# Tight Probability on Hilbert space

I am considering the following problem. Let $(X_j)$ be i.i.d. $N(0,1)$ random variables and $H$ a Hilbert space with orthonormal basis $(e_j)$. Let $$X:=\sum_j \frac{X_j e_j}{j}$$ And for any $\varepsilon>0$, find a compact $K$ so that $\mathbb{P}(X\in K)>1-\varepsilon$.

I have really no idea what to try or why this should work, so any intuition is helpful.

• For any $x \in H$ write it in coordinate form as $\sum x_i e_i$ where $e_i$ is your basis. Hint: The Hilbert Cube $\{x: x_j \in [-\frac{c}{j},\frac{c}{j}]\}$ is compact for any $c$. If you have not seen this proven before, it follows from using the sequential compactness definition of compactness, a diagonalization argument, and the dominated convergence theorem. – Chris Janjigian Apr 10 '13 at 16:25
• I think I see most of the argument from your hint. One question. If we choose K to be the Hilbert cube as you described, why would we not simply have the probability of $X\in K$ be 1 rather than $>1-\varepsilon$? – Keaton Apr 10 '13 at 16:35
• I think the argument I was thinking of is incorrect actually. The probability that all of the normals are less than any fixed constant is zero. My guess is that something involving the Hilbert cube is how to do this though. The essentialy property is that the width of the interval is square summable, so maybe there needs to be a logarithmic correction to the size of the intervals so that the probability is nonzero. – Chris Janjigian Apr 10 '13 at 16:52

## 1 Answer

What I gave as a hint was almost right, so let me write out a correction. Fix a constant $c>0$ so that the set $K = \{x: x_j \in [\frac{-c\cdot(\ln(j)^2+1)}{j},\frac{c\cdot(\ln^2(j)+1)}{j}]\}$ is compact (the proof is the same as what I described above: all that matters is that the width is square summable). We would like to show that $P( X \in K)$ can be controlled by $c$. Notice that $$P(X \notin K) = P(\exists j \mbox{ : } |X_j| > c(1 + \ln^2(j) )$$ We can control this with $$\sum_j P(|X_j| > c(1 + \ln^2(j) ) \leq$$ $$\sum_j \frac{2}{\sqrt{2 \pi}}\frac{1}{c(1 + \ln^2(j) )}e^{-c(1 + \ln^2(j) )}$$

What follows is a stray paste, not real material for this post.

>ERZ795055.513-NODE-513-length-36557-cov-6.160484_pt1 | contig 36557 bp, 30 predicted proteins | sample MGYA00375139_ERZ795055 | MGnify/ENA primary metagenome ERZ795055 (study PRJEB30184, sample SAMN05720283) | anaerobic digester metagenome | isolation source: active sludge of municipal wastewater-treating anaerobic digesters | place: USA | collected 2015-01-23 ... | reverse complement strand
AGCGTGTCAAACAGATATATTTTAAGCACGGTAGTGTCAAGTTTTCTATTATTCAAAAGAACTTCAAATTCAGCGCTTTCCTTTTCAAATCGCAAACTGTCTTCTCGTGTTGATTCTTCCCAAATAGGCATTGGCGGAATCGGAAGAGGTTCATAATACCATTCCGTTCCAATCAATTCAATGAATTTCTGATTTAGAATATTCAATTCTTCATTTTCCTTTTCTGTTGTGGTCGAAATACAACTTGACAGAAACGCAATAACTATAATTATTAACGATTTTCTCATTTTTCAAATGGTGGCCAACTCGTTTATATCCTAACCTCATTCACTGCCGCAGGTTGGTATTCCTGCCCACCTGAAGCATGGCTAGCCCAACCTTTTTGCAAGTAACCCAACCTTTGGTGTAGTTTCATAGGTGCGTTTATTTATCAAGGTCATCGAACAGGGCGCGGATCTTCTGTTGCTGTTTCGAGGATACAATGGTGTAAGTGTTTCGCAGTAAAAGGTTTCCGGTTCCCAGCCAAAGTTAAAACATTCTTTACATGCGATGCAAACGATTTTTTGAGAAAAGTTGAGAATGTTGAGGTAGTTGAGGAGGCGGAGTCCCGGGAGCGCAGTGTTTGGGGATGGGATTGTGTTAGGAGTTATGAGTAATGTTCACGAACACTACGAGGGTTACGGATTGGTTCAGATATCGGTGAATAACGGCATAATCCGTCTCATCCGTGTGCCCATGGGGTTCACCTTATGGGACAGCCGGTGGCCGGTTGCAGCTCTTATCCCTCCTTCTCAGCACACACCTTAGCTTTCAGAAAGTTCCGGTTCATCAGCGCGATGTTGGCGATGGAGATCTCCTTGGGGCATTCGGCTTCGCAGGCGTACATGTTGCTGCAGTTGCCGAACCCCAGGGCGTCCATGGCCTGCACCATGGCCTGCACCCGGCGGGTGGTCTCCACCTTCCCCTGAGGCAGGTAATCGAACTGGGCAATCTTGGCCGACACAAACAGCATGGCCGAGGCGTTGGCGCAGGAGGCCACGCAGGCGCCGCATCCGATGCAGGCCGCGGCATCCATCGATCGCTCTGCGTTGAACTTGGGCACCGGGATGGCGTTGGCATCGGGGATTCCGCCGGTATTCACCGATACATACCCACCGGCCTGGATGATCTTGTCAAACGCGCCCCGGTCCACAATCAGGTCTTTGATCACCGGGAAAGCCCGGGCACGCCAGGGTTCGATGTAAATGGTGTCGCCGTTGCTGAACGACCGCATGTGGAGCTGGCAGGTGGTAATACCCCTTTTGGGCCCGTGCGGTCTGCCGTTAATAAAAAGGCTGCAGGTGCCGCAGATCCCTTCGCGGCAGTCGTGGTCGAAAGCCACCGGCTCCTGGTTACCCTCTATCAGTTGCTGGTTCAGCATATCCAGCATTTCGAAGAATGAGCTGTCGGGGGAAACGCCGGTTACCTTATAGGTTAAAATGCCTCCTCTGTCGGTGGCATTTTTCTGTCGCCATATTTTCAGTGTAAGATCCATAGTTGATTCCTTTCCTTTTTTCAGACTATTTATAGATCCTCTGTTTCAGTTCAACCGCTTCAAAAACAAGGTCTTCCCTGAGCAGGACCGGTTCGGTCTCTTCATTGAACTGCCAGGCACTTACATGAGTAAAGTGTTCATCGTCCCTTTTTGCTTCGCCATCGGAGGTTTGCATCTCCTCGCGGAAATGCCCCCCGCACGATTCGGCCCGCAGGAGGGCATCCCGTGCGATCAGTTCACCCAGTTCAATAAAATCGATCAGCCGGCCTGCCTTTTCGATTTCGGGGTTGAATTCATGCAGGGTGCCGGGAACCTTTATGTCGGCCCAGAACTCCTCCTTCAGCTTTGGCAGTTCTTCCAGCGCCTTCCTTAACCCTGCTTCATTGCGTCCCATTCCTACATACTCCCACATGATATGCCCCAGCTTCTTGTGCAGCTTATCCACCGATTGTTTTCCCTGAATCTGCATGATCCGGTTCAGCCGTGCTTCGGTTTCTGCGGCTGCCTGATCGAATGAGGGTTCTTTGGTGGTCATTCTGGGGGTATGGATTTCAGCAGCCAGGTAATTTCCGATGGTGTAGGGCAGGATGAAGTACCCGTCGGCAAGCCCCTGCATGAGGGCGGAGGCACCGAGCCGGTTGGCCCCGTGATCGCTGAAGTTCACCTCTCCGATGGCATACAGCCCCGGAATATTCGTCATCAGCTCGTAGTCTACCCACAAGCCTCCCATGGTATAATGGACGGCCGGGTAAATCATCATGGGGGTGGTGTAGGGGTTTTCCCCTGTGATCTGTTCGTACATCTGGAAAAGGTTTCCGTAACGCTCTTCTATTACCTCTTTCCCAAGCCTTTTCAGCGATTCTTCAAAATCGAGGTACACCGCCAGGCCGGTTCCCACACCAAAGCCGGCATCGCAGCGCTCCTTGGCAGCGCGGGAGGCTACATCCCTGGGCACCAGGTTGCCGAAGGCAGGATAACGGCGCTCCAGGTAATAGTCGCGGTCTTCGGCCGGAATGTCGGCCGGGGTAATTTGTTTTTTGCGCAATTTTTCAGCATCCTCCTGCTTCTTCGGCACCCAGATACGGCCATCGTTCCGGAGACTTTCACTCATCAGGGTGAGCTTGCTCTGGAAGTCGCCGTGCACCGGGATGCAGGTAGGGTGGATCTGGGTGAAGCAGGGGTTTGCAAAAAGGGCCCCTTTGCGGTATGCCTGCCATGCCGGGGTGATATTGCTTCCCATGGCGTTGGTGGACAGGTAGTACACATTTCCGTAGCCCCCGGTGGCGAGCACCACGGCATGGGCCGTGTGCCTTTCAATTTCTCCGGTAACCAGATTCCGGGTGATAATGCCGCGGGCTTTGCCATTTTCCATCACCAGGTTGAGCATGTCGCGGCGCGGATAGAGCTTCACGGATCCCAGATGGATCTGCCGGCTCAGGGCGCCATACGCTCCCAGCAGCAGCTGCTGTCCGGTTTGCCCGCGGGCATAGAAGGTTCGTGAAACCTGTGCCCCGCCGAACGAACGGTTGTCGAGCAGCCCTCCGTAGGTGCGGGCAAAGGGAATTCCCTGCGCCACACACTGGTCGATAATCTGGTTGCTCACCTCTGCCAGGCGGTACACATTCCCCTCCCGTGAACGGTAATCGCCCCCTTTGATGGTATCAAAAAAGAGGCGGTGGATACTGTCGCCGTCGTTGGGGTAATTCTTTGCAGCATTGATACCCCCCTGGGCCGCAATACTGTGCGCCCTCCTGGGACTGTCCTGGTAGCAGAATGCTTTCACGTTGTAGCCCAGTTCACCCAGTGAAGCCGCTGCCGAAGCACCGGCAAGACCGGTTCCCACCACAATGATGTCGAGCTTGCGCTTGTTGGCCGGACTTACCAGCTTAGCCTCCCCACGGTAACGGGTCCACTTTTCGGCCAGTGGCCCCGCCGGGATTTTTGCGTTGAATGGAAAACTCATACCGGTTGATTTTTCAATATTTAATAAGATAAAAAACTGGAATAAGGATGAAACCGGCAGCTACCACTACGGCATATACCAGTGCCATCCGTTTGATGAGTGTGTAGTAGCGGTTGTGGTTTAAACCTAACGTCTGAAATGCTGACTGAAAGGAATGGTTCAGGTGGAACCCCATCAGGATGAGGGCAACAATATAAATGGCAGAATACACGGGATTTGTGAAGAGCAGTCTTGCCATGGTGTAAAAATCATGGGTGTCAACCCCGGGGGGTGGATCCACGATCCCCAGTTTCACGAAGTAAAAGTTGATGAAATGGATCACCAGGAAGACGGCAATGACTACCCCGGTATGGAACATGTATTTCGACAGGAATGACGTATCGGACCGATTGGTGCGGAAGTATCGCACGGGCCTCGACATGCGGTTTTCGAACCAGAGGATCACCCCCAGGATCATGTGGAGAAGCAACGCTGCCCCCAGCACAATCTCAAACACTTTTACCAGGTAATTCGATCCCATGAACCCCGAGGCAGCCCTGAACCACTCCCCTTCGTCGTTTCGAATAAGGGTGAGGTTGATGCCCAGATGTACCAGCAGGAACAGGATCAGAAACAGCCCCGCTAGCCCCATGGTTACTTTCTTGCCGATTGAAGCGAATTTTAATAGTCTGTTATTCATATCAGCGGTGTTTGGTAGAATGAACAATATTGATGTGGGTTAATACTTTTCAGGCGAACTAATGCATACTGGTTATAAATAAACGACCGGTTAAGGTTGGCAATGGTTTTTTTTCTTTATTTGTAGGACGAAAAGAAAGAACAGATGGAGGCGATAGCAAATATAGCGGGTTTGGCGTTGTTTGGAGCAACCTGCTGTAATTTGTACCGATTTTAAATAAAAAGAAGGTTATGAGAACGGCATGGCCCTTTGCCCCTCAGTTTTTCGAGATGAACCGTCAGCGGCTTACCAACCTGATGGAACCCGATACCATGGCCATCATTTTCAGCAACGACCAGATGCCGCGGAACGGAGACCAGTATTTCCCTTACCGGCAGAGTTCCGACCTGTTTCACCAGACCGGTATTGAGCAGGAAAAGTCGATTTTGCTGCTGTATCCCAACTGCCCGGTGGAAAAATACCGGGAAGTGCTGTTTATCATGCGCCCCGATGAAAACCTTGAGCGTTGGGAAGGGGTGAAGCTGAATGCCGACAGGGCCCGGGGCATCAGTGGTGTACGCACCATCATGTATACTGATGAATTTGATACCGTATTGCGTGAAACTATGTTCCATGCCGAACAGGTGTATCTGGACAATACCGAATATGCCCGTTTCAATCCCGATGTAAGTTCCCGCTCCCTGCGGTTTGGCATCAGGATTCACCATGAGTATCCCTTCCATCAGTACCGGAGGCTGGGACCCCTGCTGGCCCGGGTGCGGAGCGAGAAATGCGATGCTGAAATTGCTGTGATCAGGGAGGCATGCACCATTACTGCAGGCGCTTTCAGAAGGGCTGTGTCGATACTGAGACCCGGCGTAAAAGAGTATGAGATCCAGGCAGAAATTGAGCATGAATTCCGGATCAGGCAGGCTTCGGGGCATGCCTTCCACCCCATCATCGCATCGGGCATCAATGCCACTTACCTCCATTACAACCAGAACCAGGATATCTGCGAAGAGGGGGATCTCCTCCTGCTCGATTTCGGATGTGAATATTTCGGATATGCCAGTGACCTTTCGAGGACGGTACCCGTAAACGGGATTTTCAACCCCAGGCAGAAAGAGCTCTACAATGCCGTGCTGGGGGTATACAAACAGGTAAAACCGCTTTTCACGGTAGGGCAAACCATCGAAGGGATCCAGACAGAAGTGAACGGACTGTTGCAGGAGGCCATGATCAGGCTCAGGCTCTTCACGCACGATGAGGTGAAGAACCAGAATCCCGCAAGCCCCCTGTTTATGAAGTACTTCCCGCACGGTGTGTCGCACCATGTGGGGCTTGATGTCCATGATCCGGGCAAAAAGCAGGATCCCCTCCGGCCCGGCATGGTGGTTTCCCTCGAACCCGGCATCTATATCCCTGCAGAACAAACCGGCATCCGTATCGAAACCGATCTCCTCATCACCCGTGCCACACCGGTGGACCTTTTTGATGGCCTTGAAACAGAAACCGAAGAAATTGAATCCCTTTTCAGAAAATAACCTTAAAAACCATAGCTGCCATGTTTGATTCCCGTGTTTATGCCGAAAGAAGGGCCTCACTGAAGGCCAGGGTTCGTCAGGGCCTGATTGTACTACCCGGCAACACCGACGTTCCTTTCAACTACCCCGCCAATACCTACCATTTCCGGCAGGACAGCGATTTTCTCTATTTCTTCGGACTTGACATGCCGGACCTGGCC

Once we notice that $e^{-c\ln^2(j)} = (\frac{1}{j})^{c\ln(j)}$ this sum clearly converges and tends to zero as $c \to \infty$.

• Can I ask what's wrong here? Why the downvote? – Chris Janjigian Apr 10 '13 at 19:12
• I'm sorry, I don't know how it down voted. I am on my phone so maybe it did something strange. I changed it. And thank you for the help. – Keaton Apr 10 '13 at 19:19
• Oh no problem, just wanted to make sure I wasn't missing something. – Chris Janjigian Apr 10 '13 at 19:20